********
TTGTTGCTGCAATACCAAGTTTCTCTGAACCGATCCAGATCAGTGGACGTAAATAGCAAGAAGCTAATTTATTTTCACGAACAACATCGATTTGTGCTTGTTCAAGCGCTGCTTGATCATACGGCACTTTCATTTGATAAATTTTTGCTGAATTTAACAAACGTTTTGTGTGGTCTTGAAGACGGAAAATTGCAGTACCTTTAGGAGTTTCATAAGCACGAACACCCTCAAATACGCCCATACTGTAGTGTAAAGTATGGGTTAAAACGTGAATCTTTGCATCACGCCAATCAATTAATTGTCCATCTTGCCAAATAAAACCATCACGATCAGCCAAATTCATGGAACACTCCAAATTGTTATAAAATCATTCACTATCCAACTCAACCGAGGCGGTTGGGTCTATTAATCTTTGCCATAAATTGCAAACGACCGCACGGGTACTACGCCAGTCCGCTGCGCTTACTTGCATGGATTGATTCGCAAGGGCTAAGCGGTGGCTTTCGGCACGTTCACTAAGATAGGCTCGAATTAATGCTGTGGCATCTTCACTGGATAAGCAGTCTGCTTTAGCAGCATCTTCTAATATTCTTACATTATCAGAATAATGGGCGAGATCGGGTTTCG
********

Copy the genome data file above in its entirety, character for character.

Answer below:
TTGTTGCTGCAATACCAAGTTTCTCTGAACCGATCCAGATCAGTGGACGTAAATAGCAAGAAGCTAATTTATTTTCACGAACAACATCGATTTGTGCTTGTTCAAGCGCTGCTTGATCATACGGCACTTTCATTTGATAAATTTTTGCTGAATTTAACAAACGTTTTGTGTGGTCTTGAAGACGGAAAATTGCAGTACCTTTAGGAGTTTCATAAGCACGAACACCCTCAAATACGCCCATACTGTAGTGTAAAGTATGGGTTAAAACGTGAATCTTTGCATCACGCCAATCAATTAATTGTCCATCTTGCCAAATAAAACCATCACGATCAGCCAAATTCATGGAACACTCCAAATTGTTATAAAATCATTCACTATCCAACTCAACCGAGGCGGTTGGGTCTATTAATCTTTGCCATAAATTGCAAACGACCGCACGGGTACTACGCCAGTCCGCTGCGCTTACTTGCATGGATTGATTCGCAAGGGCTAAGCGGTGGCTTTCGGCACGTTCACTAAGATAGGCTCGAATTAATGCTGTGGCATCTTCACTGGATAAGCAGTCTGCTTTAGCAGCATCTTCTAATATTCTTACATTATCAGAATAATGGGCGAGATCGGGTTTCG